A Network of Lies on Facebook How To Fake Friends and Influence People

A network comprised of hundreds of fabricated Facebook profiles disseminates political propaganda and also coaxes real users to reveal as much about themselves as they are willing. The social network appears to be impotent in its response to the professional saboteurs.

Alice Bergmann lives in Chemnitz, Germany, and apparently has a problem with Islam. She had to overcome a tremendous blow a few years back when her sister Elizabeth was brutally murdered in a Berlin park. Both of the perpetrators were immigrants.

“I have a lot of hatred inside me, a lot of anger, I know that this wound will bleed forever,” Bergmann wrote in a post on Facebook in 2015. She’s been fighting against immigrants on the front lines ever since, including at her job at the Federal Office for Migration and Refugees (BAMF). One Facebook friend praised her post, writing: “For loyalty to your murdered sister, that’s the best you can do!”

Bergmann's opinions, though, are not completely one-sided. On the one hand, she detests Turkish President Recep Tayyip Erdoğan and Islam, but on the other, she loves Turkey, Turkish tea and Istanbul. And it’s not as if all of her Facebook postings are political. Bergmann is a fan of Leonardo DiCaprio, she supports animal welfare and she enjoys football, especially Bayern Munich and the German national team.

She also maintains close contact on Facebook with her cousin Helena, a model and artist who works at an art academy and seeks to raise awareness about the abuse and murder of women at the hands of immigrants through her art. In her profile, she writes that women are “murdered by immigrants in many cities of Germany.”

Bergmann also keeps in close touch on the platform with her brother David, who has been concerned about her safety since one of Elizabeth’s murderers swore at his trial that “Alice will also die. … I swear I’ll come back for (her).” That, at least, is what David wrote on his Facebook profile.

Photos on Facebook also suggest that the three have met up personally to commemorate the deceased sister. One post notes that they go on trips together to try to distract themselves from sadness. They also engage with a lot of other Facebook users online, sparking lively debates on issues like immigrants and the German government’s asylum policies.

There’s only one problem with the Bergmann’s tragic story: The family doesn’t exist.

No sister ever died and there was never a meeting of surviving family members. The photos on the profile are not of Alice Bergmann, but of a Chilean actress named Josefina Montané. The family only exists virtually.

The phantom Bergmanns are part of a large network of fake profiles on Facebook that a team of DER SPIEGEL reporters uncovered over the summer while researching suspected cases of right-wing extremism inside the German security authorities.

Initially, the team came across the profile of a man that seemed authentic enough, but the subsequent analysis of likes, posts and friends revealed that the man in question wasn’t a real person. Working together, DER SPIEGEL and the Digital Forensic Research Lab  (DFRLab), a unit of the American think tank Atlantic Council, were able to identify profiles from over 30 countries that communicate in different languages. The profiles originate from Germany, the United States, France and Russia. Although difficult to detect at first, none of the profiles are real – they’re all fabrications. Over a period of several months, DER SPIEGEL and DFRLab analyzed and assessed the activities of 330 profiles.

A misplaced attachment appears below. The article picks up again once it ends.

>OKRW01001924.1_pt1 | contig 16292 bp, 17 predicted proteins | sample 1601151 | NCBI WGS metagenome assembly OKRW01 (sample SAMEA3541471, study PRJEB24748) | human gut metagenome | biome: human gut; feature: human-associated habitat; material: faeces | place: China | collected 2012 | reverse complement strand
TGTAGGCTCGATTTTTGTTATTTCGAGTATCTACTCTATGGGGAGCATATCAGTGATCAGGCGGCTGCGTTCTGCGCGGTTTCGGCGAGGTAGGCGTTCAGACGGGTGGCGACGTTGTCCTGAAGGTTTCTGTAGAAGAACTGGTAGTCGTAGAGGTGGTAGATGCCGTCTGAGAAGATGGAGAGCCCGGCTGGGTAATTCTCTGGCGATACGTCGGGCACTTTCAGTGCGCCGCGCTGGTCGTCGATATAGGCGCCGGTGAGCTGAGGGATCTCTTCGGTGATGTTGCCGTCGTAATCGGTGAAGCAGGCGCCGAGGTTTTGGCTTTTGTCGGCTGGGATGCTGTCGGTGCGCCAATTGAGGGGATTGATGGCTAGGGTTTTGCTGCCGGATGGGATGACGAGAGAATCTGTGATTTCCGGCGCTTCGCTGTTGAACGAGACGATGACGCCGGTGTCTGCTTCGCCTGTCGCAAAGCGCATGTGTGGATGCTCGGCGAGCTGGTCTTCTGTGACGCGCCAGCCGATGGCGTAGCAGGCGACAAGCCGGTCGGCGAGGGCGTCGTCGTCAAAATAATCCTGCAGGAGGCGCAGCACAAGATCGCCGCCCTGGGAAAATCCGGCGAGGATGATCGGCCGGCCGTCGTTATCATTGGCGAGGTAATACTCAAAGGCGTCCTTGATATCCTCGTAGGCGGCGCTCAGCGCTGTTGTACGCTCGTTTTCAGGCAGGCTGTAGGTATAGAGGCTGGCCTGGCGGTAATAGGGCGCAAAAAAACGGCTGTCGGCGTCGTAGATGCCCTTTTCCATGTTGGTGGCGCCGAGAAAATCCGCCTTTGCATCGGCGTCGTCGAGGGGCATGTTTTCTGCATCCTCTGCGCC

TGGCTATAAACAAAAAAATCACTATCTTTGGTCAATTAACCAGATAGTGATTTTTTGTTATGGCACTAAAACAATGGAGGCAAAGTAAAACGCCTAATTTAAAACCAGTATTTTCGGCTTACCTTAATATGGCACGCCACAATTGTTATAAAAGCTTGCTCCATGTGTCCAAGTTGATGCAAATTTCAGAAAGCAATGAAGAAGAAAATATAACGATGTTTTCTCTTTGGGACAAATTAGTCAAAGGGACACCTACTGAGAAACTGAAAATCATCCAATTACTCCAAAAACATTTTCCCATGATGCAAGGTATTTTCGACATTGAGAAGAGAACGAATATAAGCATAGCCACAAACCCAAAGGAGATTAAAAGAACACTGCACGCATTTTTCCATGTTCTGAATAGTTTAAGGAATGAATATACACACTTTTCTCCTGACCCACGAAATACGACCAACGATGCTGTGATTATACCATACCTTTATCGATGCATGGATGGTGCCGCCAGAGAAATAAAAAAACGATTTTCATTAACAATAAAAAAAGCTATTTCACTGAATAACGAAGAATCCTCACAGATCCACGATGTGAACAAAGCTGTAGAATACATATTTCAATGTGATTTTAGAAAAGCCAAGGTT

Facebook, which claims it currently has 2.45 billion active users per month, has had a massive problem with fake accounts for years now. From January to September 2019 alone, the company discovered and deleted around 5.4 billion fake profiles. Many of these profiles are clumsily designed and easy to detect due to the lack of interaction on the site. Others are more elaborately constructed. Facebook has also recognized the problem. In addition to new software that can automatically detect fake accounts, the company has also set up a team of experts that has been tasked with investigating the more complex networks. “We try to remove as many fake accounts as we can while removing as few authentic accounts as possible”, a company spokeswoman told DER SPIEGEL.

The fake friends can be used by their creators for a number of things, including exerting political influence. A few years back, Facebook made headlines around the world after Russian operatives tried to use the platform to influence voters during the 2016 U.S. presidential election. The operatives deployed manipulated advertising in addition to fake profiles as part of the campaign.

Private security companies and governments around the world are using Facebook accounts to launch covert political campaigns or conduct other operations aimed at exerting influence. It’s also possible that the network built around the Bergmann family could have been created for these purposes.  

Real users can also become victims of hacking attacks launched from the fake accounts, which can use malware hidden in images or other files and sent in private messages. This can enable them to infect computers surreptitiously, and even control them remotely.

“In order to have active fake profiles, one needs to make them look as real as possible by making them act like real users that are connected with each other, have photos and send private messages,” says Michael Fire, assistant professor of information technology at Ben-Gurion University of the Negev in Israel. He says the market for these profiles has grown into a multimillion-dollar business and that this has not been lost on Facebook officials. “There is a cat and mouse game between social network operators and the fake profiles operator,” he says.